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pollūcĕo , xi, ctum, 2, v. a. old prep. port = Gr. προτί, πρός, and liceor; root licof linquo; Gr. λειπω; cf. licet.
I. Lit., in relig. lang., to place upon the altar as a sacrifice to the deity, to offer, offer up: “Jovi dapali culignam vini quantumvis polluceto ... cum pollucere oportebit, sic facies, etc.,Cato, R. R. 132: polluxi tibi iam publicando epulo Herculis decumas, Naev. ap. Prisc. p. 874 P. (Com. Rel. p. 9 Rib.): “decumam partem Herculi,Plaut. Stich. 1, 3, 80: pisces, Cass. Hem. ap. Plin. 32, 2, 10, § 20: “pollucere merces (quas cuivis deo) liceat, sunt far, polenta, vinum, panis fermentalis, ficus passa, suilla, bubula, agnina, casei, ovilla, alica, sesama et oleum, pisces quibus est squama praeter scarum: Herculi autem omnia esculenta, potulenta,Fest. p. 253 Müll.—
II. Transf.
A. To serve up as a dish: non ego sum pollucta pago, I am no dish for the village (like the Engl. saying, I am meat for your master), Plaut. Rud. 2, 4, 11.—
B. To entertain, to treal with a thing (ante- and post-class.). *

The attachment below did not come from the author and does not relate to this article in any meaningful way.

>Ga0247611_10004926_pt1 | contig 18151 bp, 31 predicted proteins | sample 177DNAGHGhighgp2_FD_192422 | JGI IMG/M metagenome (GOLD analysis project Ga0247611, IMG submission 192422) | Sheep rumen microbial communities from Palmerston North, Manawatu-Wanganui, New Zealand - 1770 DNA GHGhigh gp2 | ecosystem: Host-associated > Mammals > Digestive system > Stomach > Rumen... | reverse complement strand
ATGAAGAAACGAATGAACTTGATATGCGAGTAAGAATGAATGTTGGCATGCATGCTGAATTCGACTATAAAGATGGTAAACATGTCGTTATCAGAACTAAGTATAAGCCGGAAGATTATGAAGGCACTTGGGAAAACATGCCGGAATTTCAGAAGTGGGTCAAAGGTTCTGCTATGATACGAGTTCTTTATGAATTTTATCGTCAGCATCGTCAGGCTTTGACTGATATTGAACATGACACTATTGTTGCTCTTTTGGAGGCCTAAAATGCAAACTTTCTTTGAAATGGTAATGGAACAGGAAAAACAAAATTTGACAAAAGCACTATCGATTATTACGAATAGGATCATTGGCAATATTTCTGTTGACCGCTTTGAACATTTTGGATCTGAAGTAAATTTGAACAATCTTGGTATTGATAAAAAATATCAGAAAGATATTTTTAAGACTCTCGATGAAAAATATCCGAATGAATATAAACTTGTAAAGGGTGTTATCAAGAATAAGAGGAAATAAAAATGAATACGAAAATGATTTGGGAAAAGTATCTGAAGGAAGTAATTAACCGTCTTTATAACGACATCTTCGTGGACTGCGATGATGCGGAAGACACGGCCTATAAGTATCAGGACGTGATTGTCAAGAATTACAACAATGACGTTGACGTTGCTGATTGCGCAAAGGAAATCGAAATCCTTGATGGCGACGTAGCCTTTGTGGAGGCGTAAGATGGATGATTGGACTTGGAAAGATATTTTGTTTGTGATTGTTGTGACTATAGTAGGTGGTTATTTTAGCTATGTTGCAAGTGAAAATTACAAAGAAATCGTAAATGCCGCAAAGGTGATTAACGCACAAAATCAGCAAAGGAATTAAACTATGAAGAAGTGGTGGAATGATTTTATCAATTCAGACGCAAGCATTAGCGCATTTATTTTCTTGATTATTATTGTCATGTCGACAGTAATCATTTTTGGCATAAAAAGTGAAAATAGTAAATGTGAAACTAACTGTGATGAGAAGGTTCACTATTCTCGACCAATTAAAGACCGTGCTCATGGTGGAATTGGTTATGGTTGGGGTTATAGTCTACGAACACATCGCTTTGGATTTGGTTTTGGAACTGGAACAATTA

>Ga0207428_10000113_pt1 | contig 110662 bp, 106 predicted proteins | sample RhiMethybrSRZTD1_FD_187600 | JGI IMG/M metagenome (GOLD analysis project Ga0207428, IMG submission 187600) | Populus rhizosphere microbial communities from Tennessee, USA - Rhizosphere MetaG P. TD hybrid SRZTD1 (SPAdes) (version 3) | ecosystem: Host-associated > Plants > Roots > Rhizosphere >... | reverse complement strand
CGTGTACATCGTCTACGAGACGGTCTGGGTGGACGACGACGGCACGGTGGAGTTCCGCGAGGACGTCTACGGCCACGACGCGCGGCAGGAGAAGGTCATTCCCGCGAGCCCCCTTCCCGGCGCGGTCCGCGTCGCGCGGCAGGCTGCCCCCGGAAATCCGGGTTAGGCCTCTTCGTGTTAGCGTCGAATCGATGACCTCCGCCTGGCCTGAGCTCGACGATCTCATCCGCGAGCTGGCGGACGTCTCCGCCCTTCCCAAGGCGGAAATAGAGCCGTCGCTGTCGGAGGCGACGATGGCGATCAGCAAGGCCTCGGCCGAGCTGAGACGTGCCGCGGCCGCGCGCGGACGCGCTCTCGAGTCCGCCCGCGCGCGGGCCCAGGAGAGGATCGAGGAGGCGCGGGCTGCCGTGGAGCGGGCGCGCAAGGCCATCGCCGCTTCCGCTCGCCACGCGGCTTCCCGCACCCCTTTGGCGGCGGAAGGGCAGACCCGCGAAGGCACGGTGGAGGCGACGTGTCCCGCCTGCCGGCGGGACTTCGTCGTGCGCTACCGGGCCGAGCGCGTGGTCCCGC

1. Lit., jocosely: “polluctus virgis servus,Plaut. Curc. 1, 3, 37.—*
2. Trop., to cause to share in or partake of, Arn. 5, 164.—Hence,
A. pol-luctum , i, n., the thing offered, an offering; also, a sacrificial banquet: “polluctum quod a porricendo est fictum. Cum enim ex mercibus libamenta porrecta sunt Herculi in aram, tum polluctum est,Varr. L. L. 6, § 54 Müll.: ad polluctum emere, Cass. Hem. ap. Plin. 32, 2, 10, § 20: “polluctum Herculis,Macr. S. 2, 12 fin.; Plaut. Rud. 5, 3, 63.—
B. polluctē , adv., with rich offerings, sumptuously, magnificently: pollucte prodigus, Plaut. Fragm. ap. Fest. s. v. prodegeris, p. 229 Müll. (dub.).
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